The motion is powered by the applied current, explained in the synopsis.
Ie. input energy is converting to work. The anisotropy is a material,
structural or reactive property, not a fundamental field property.
Obviously there is chiralty and 'handedness' in nature, but what i was
attempting to address was an overly-simplistic interpretation of Tesla's
"wheelworks" quip - as if a straightforward mechanical, gearwise coupling
between quantum and classical angular momenta might be possible.
In every case where something spins up, something else is providing field
density or direction fluctuations that are resolving to torque, but while
it costs no energy, in principle, to vary a field property, if that
variation in turn performs mechanical work, then that workload is commuted
back to the energy source - in other words, Mr Hand is burning more burrito
when waving a stator ring over a spinning rotor, than he would without the
rotor present, and the same is true in any EM or electrical example, the
counter-forces,and thus output workload, commuted to the input source via
A rise in momentum and / or energy without a corresponding loading on the
input energy supply would of course be a genuinely interesting system..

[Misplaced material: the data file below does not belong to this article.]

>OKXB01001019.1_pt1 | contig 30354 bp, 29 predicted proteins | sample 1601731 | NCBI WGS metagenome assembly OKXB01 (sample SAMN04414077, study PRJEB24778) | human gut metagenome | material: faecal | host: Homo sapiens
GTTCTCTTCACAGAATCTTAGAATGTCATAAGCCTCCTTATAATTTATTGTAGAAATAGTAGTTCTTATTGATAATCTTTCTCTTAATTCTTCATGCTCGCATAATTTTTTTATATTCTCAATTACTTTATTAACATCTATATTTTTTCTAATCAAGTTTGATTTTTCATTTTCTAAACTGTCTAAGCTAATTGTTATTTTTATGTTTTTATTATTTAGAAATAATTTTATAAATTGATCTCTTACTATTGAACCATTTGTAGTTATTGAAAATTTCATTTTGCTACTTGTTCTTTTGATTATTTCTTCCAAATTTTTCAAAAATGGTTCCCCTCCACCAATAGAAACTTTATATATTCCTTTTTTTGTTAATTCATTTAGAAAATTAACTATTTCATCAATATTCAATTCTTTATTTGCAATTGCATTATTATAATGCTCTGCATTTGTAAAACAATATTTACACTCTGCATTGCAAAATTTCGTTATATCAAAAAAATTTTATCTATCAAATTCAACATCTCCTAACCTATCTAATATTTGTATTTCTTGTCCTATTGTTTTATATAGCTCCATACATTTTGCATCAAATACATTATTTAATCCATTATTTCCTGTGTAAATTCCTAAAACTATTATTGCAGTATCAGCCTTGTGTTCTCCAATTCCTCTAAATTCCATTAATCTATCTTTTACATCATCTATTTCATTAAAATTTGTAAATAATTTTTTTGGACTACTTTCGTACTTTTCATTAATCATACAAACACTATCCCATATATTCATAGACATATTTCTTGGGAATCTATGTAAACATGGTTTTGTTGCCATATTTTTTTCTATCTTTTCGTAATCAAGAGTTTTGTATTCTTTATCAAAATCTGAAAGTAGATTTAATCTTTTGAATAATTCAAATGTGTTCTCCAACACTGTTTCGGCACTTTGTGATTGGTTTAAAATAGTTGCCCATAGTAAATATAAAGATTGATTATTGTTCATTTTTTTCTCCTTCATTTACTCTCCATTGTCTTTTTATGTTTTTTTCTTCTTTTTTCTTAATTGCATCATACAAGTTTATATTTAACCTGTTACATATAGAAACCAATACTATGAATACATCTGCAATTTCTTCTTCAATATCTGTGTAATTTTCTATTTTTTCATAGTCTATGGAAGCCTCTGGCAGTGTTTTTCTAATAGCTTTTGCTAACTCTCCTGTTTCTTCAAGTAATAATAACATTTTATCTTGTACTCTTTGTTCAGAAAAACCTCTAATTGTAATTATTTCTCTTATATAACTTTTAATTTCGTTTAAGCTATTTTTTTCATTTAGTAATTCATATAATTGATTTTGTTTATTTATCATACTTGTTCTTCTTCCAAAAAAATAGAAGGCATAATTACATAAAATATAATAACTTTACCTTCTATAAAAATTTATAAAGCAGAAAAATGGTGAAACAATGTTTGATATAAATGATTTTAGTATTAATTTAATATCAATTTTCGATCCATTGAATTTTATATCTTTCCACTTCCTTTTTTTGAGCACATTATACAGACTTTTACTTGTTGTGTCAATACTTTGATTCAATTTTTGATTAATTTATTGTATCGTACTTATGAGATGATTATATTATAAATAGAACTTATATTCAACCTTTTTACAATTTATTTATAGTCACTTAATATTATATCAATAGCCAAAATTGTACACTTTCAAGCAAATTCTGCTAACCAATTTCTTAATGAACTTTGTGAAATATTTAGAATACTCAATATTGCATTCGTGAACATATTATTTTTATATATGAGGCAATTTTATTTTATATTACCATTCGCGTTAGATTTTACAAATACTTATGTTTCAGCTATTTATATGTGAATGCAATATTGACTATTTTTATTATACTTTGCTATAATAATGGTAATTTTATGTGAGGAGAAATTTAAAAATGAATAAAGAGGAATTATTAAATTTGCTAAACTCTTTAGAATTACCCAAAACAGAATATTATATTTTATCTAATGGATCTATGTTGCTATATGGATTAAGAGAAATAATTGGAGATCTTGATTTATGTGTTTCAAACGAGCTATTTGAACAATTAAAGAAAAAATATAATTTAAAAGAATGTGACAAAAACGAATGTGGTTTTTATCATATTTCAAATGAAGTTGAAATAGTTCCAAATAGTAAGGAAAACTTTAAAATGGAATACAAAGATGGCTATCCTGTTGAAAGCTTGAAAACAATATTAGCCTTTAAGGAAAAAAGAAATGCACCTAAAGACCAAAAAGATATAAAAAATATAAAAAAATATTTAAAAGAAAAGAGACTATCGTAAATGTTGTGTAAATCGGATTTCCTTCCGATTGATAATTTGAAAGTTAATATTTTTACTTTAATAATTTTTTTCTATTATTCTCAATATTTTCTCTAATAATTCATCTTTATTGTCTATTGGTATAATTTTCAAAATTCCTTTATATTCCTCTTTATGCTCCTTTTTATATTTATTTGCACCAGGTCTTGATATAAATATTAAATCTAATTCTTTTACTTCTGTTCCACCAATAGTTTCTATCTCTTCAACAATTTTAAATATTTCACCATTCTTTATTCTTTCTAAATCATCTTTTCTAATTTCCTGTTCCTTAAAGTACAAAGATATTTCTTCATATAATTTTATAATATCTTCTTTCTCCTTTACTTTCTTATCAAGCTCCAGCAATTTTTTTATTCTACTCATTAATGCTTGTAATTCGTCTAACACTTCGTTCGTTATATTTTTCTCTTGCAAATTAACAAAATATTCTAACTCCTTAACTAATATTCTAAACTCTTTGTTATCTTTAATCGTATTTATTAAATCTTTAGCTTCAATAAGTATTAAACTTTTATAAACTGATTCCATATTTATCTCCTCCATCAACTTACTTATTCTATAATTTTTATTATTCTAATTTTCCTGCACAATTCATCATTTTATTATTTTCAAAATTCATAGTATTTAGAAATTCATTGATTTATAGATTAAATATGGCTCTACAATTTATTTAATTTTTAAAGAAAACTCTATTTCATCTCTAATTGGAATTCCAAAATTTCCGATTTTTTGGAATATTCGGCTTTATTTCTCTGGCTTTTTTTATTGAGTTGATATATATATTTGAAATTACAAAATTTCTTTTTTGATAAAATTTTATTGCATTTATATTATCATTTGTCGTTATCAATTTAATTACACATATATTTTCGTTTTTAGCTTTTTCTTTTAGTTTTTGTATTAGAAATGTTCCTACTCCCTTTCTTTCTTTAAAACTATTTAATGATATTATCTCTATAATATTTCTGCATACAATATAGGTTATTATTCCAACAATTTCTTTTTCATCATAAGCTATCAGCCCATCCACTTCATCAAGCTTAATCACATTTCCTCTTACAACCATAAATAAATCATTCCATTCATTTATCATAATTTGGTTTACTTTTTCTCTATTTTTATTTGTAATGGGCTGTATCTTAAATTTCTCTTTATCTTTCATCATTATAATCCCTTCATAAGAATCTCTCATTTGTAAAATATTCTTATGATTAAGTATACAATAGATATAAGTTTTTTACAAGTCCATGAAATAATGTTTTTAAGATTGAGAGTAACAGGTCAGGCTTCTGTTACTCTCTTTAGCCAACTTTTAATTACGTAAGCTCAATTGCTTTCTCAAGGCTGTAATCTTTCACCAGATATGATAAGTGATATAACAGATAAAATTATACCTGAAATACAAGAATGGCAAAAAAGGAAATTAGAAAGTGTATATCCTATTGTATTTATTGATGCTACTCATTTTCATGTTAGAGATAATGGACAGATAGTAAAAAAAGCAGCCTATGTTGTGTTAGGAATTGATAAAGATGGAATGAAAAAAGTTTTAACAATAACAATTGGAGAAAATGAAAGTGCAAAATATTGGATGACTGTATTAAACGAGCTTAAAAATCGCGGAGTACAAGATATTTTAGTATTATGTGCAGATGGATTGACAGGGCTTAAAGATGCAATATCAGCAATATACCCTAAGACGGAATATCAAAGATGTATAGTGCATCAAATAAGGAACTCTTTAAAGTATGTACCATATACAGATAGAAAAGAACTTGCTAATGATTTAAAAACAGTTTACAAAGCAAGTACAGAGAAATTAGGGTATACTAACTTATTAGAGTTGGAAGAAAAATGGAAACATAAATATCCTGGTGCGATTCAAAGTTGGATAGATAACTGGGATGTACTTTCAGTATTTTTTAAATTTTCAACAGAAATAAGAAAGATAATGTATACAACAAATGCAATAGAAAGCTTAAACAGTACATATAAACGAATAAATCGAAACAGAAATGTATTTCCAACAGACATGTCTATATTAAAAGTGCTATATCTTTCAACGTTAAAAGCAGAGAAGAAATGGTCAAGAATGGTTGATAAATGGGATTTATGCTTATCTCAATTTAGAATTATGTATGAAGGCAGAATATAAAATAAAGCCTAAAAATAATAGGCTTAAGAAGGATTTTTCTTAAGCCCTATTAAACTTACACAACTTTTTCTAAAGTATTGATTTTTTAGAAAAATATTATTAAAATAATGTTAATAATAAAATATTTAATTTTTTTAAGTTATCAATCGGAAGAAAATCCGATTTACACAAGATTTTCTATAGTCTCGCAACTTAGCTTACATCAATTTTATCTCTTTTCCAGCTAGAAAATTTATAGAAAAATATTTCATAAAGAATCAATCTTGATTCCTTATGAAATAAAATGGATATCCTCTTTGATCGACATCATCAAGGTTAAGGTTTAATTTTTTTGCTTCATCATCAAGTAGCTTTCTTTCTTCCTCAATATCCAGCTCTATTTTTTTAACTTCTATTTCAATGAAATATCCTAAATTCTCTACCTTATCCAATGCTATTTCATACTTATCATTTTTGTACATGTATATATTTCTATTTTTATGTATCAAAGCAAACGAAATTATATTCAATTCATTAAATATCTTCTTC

On Thu, Oct 19, 2017 at 2:35 PM, JonesBeene <jone...@pacbell.net> wrote:
> V! sez:
> - I'm familiar with the producers of the above videos. In every
> instance of these angular accelerations, they are being produced by the
> linear accelerations of Mr Hand, either waving a stator ring or poking a
> magnet at a field etc..
> Perhaps not. There is both a logical explanation for spontaneous rotation
> (in *Nature*, no less) - and several vids with no Mr. Hand…
> “The origin of this anisotropy is purely electronic—the so-called
> electronic nematicity. Unusually, the nematic director is not aligned with
> the crystal axes, unless a substantial orthorhombic distortion is imposed.
> The fact that this anisotropy occurs in a material that exhibits
> high-temperature superconductivity may not be a coincidence.”